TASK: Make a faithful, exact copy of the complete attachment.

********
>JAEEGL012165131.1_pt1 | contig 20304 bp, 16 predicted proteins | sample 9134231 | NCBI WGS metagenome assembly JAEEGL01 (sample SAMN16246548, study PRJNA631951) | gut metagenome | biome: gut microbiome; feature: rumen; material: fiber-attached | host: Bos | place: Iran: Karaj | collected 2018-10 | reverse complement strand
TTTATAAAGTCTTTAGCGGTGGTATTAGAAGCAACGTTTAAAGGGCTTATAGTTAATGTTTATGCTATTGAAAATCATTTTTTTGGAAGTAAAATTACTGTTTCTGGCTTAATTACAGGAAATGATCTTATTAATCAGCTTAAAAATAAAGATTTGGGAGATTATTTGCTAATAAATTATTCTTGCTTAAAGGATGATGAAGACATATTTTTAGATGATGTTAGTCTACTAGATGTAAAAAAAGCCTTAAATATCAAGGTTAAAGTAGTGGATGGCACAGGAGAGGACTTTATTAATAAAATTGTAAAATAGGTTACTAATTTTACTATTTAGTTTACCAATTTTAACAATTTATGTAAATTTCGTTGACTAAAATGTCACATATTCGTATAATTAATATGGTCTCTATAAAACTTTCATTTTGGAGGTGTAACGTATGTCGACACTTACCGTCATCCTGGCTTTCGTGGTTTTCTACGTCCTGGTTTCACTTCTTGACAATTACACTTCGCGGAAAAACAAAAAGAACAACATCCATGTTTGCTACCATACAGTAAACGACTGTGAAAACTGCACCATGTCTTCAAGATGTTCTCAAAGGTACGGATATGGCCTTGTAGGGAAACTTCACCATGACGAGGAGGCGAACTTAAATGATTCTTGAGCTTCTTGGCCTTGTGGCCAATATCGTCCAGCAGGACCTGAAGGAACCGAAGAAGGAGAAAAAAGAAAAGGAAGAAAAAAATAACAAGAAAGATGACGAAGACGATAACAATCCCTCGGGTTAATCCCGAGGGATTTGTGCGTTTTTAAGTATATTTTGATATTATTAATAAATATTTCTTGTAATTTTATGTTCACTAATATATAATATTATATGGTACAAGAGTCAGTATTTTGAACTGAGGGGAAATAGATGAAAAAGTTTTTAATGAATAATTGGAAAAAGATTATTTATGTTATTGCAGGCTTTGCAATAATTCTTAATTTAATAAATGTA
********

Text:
>JAEEGL012165131.1_pt1 | contig 20304 bp, 16 predicted proteins | sample 9134231 | NCBI WGS metagenome assembly JAEEGL01 (sample SAMN16246548, study PRJNA631951) | gut metagenome | biome: gut microbiome; feature: rumen; material: fiber-attached | host: Bos | place: Iran: Karaj | collected 2018-10 | reverse complement strand
TTTATAAAGTCTTTAGCGGTGGTATTAGAAGCAACGTTTAAAGGGCTTATAGTTAATGTTTATGCTATTGAAAATCATTTTTTTGGAAGTAAAATTACTGTTTCTGGCTTAATTACAGGAAATGATCTTATTAATCAGCTTAAAAATAAAGATTTGGGAGATTATTTGCTAATAAATTATTCTTGCTTAAAGGATGATGAAGACATATTTTTAGATGATGTTAGTCTACTAGATGTAAAAAAAGCCTTAAATATCAAGGTTAAAGTAGTGGATGGCACAGGAGAGGACTTTATTAATAAAATTGTAAAATAGGTTACTAATTTTACTATTTAGTTTACCAATTTTAACAATTTATGTAAATTTCGTTGACTAAAATGTCACATATTCGTATAATTAATATGGTCTCTATAAAACTTTCATTTTGGAGGTGTAACGTATGTCGACACTTACCGTCATCCTGGCTTTCGTGGTTTTCTACGTCCTGGTTTCACTTCTTGACAATTACACTTCGCGGAAAAACAAAAAGAACAACATCCATGTTTGCTACCATACAGTAAACGACTGTGAAAACTGCACCATGTCTTCAAGATGTTCTCAAAGGTACGGATATGGCCTTGTAGGGAAACTTCACCATGACGAGGAGGCGAACTTAAATGATTCTTGAGCTTCTTGGCCTTGTGGCCAATATCGTCCAGCAGGACCTGAAGGAACCGAAGAAGGAGAAAAAAGAAAAGGAAGAAAAAAATAACAAGAAAGATGACGAAGACGATAACAATCCCTCGGGTTAATCCCGAGGGATTTGTGCGTTTTTAAGTATATTTTGATATTATTAATAAATATTTCTTGTAATTTTATGTTCACTAATATATAATATTATATGGTACAAGAGTCAGTATTTTGAACTGAGGGGAAATAGATGAAAAAGTTTTTAATGAATAATTGGAAAAAGATTATTTATGTTATTGCAGGCTTTGCAATAATTCTTAATTTAATAAATGTA